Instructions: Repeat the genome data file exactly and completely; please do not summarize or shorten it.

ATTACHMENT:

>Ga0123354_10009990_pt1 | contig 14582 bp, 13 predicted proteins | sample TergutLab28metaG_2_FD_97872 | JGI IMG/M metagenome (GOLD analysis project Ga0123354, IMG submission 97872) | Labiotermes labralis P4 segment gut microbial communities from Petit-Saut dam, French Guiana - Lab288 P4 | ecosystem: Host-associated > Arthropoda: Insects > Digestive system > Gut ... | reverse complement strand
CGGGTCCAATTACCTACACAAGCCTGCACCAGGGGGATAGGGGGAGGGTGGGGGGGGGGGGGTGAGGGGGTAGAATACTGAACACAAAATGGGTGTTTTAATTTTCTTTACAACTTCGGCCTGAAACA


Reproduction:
>Ga0123354_10009990_pt1 | contig 14582 bp, 13 predicted proteins | sample TergutLab28metaG_2_FD_97872 | JGI IMG/M metagenome (GOLD analysis project Ga0123354, IMG submission 97872) | Labiotermes labralis P4 segment gut microbial communities from Petit-Saut dam, French Guiana - Lab288 P4 | ecosystem: Host-associated > Arthropoda: Insects > Digestive system > Gut ... | reverse complement strand
CGGGTCCAATTACCTACACAAGCCTGCACCAGGGGGATAGGGGGAGGGTGGGGGGGGGGGGGTGAGGGGGTAGAATACTGAACACAAAATGGGTGTTTTAATTTTCTTTACAACTTCGGCCTGAAACA